(ST. JOSEPH, Mo.) As millions of families return home from the long holiday weekend, health officials remind parents now is not the time to ease up on COVID-19 precautions.
Students will be returning to the classroom Tuesday after Labor Day weekend as the Delta variant continues to sweep across the U.S.
As children under 12-years-old are ineligible to receive the COVID-19 vaccine, local pediatricians said safety protocols should be top of mind this week.
In a written statement, Peacock Pediatrics wrote students should:
“Continue to social distance, wear a mask, wash your hands, get vaccinated if you’re eligible, stay home and get tested if you’re sick or exposed. You know the drill!”
Before Labor Day weekend, CDC Director, Rochelle Walensky, advised unvaccinated Americans to stay home.
However, a staycation was not the plan for millions of Americans according to the Transportation Security Administration. The TSA reported 3.5 million people were screened at airports on Friday and Saturday.
“I think actually the rules of infection control are more important today than they were a year ago,” said Dr. Steven Stites, Chief Medical Officer for The University of Kansas Health Systems.
Medical officials at The University of Health Systems tout multiple layers of protection in classrooms as a way to reduce the spread of virus and keep kids safely learning in-person.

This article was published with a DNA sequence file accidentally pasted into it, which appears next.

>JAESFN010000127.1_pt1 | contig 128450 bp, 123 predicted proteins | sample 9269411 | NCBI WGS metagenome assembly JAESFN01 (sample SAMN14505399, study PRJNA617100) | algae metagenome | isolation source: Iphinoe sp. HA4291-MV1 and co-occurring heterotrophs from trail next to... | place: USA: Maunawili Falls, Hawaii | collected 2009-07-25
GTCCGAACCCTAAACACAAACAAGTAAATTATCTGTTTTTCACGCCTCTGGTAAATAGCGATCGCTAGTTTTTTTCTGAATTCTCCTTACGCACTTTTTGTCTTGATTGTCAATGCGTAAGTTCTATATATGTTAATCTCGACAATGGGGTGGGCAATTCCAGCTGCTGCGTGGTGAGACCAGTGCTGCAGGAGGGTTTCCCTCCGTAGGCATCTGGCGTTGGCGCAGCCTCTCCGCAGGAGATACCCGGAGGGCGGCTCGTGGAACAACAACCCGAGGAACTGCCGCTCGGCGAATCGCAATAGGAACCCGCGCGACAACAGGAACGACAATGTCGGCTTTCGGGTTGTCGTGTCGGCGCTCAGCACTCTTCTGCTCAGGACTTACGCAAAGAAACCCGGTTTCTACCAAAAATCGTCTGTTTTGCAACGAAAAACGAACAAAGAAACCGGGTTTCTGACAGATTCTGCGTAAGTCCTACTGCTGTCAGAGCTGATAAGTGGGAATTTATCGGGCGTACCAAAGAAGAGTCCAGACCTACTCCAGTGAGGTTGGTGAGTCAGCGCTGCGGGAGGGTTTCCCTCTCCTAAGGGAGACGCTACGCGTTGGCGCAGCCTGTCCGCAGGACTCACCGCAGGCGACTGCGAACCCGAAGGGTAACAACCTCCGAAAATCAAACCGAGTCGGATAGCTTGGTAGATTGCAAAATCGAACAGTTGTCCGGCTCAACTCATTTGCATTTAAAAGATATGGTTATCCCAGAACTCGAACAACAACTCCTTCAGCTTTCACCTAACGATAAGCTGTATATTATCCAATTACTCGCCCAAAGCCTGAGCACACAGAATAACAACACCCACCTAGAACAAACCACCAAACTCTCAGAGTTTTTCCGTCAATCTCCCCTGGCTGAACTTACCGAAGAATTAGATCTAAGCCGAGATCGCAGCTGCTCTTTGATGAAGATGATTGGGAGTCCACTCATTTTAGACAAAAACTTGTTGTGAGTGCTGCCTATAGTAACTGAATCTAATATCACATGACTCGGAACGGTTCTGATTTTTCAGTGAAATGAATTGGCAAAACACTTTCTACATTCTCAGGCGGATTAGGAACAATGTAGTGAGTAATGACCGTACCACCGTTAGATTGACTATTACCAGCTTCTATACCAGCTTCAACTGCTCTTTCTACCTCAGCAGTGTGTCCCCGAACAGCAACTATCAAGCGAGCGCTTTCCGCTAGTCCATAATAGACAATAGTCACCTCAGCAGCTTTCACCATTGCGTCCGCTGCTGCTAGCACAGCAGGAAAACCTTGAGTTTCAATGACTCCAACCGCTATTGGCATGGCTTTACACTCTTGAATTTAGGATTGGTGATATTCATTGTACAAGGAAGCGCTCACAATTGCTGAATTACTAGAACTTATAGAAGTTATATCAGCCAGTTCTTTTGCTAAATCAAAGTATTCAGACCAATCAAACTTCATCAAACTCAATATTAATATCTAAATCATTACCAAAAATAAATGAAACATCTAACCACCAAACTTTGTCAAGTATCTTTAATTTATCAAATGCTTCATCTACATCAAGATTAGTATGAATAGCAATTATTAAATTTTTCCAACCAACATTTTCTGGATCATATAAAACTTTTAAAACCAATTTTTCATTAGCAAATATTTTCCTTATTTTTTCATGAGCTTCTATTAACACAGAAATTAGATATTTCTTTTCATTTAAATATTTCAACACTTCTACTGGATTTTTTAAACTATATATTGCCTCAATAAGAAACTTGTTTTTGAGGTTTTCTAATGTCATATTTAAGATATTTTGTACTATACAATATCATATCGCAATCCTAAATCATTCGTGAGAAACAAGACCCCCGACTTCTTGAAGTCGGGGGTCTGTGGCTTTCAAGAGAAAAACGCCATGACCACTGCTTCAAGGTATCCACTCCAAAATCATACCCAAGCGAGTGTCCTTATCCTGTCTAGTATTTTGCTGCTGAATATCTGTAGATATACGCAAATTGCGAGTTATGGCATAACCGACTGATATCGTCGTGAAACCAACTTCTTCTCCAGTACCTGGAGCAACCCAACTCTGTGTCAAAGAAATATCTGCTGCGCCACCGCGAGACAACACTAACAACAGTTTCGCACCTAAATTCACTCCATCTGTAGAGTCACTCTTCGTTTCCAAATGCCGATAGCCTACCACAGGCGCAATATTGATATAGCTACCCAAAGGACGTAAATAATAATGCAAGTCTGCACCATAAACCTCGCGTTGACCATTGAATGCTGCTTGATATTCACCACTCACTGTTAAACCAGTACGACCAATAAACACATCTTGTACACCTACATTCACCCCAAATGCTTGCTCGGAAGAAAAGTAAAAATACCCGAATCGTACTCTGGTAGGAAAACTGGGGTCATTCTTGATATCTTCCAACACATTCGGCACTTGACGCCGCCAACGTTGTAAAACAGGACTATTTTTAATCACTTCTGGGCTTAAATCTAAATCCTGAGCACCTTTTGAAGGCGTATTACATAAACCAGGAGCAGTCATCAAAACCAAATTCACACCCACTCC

"We know that masking is probably the most important, the staying home if you're sick and the great hand hygiene practices in those settings,” said Amanda Cackler, RN, Director of Infection Prevention and Control at The University of Kansas Health Systems.
Some area students will be returning to school with a beefed up mask mandate after the holiday weekend.
The Savannah R-3 School District and Both South Nodaway Schools have enacted temporary mask mandates when students return to the classroom due to an increasing number of students quarantined.
The Savannah R-3 District is requiring its middle school students and staff members to mask up beginning Tuesday. According to the district's COVID-19 dashboard, there are only eight active cases in secondary schools. Per district policy, if a school reaches the 8-percent threshold a mask policy will be triggered until rates fall.
In a statement posted online, South Nodaway School District Superintendent Dustin Skoglund said the district will begin a 10 day temporary mask mandate when students return to prevent any further quarantines or illnesses after Skoglund said at leaster a quarter of the schools' total population was out last week due to quarantines or illnesses.
“The reality is the reality. If you want to get this under control and reduce the burden on each other and reduce the risk of disease transmission, you have to mask,” said Dr. Stites.